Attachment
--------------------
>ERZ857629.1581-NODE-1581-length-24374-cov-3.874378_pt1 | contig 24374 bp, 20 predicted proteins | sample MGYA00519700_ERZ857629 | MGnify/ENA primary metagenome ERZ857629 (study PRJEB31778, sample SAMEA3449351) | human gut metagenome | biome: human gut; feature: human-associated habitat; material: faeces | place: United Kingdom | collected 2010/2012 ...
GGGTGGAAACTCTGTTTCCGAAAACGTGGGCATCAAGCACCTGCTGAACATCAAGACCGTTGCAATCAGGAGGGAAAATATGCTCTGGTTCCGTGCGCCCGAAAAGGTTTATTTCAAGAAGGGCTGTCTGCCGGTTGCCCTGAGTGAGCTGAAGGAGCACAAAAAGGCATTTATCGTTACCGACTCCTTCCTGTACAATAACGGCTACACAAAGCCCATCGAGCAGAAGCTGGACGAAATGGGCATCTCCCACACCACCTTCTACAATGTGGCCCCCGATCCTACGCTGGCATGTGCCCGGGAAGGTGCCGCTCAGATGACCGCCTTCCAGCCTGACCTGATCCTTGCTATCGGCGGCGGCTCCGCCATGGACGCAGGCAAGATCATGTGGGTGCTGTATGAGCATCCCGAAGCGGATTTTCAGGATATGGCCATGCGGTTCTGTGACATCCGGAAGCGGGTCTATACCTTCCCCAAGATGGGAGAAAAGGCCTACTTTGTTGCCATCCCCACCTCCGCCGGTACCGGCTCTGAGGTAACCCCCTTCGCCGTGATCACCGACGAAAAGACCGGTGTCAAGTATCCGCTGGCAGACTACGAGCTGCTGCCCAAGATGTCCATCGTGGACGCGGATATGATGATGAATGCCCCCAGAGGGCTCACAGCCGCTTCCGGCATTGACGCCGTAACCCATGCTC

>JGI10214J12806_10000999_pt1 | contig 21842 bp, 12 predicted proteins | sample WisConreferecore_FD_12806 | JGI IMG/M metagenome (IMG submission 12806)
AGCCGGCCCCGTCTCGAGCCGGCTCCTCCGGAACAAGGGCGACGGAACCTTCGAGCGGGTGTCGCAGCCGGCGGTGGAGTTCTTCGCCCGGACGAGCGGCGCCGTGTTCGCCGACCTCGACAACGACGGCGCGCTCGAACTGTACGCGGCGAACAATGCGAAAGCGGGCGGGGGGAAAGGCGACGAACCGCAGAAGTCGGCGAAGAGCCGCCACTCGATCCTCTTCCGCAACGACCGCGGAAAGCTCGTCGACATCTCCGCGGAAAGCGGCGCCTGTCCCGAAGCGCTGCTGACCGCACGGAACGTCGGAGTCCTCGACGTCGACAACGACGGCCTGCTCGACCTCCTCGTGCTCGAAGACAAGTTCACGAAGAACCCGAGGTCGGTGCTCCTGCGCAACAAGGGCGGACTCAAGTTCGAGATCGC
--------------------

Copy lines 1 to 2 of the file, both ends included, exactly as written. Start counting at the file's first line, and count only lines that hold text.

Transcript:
>ERZ857629.1581-NODE-1581-length-24374-cov-3.874378_pt1 | contig 24374 bp, 20 predicted proteins | sample MGYA00519700_ERZ857629 | MGnify/ENA primary metagenome ERZ857629 (study PRJEB31778, sample SAMEA3449351) | human gut metagenome | biome: human gut; feature: human-associated habitat; material: faeces | place: United Kingdom | collected 2010/2012 ...
GGGTGGAAACTCTGTTTCCGAAAACGTGGGCATCAAGCACCTGCTGAACATCAAGACCGTTGCAATCAGGAGGGAAAATATGCTCTGGTTCCGTGCGCCCGAAAAGGTTTATTTCAAGAAGGGCTGTCTGCCGGTTGCCCTGAGTGAGCTGAAGGAGCACAAAAAGGCATTTATCGTTACCGACTCCTTCCTGTACAATAACGGCTACACAAAGCCCATCGAGCAGAAGCTGGACGAAATGGGCATCTCCCACACCACCTTCTACAATGTGGCCCCCGATCCTACGCTGGCATGTGCCCGGGAAGGTGCCGCTCAGATGACCGCCTTCCAGCCTGACCTGATCCTTGCTATCGGCGGCGGCTCCGCCATGGACGCAGGCAAGATCATGTGGGTGCTGTATGAGCATCCCGAAGCGGATTTTCAGGATATGGCCATGCGGTTCTGTGACATCCGGAAGCGGGTCTATACCTTCCCCAAGATGGGAGAAAAGGCCTACTTTGTTGCCATCCCCACCTCCGCCGGTACCGGCTCTGAGGTAACCCCCTTCGCCGTGATCACCGACGAAAAGACCGGTGTCAAGTATCCGCTGGCAGACTACGAGCTGCTGCCCAAGATGTCCATCGTGGACGCGGATATGATGATGAATGCCCCCAGAGGGCTCACAGCCGCTTCCGGCATTGACGCCGTAACCCATGCTC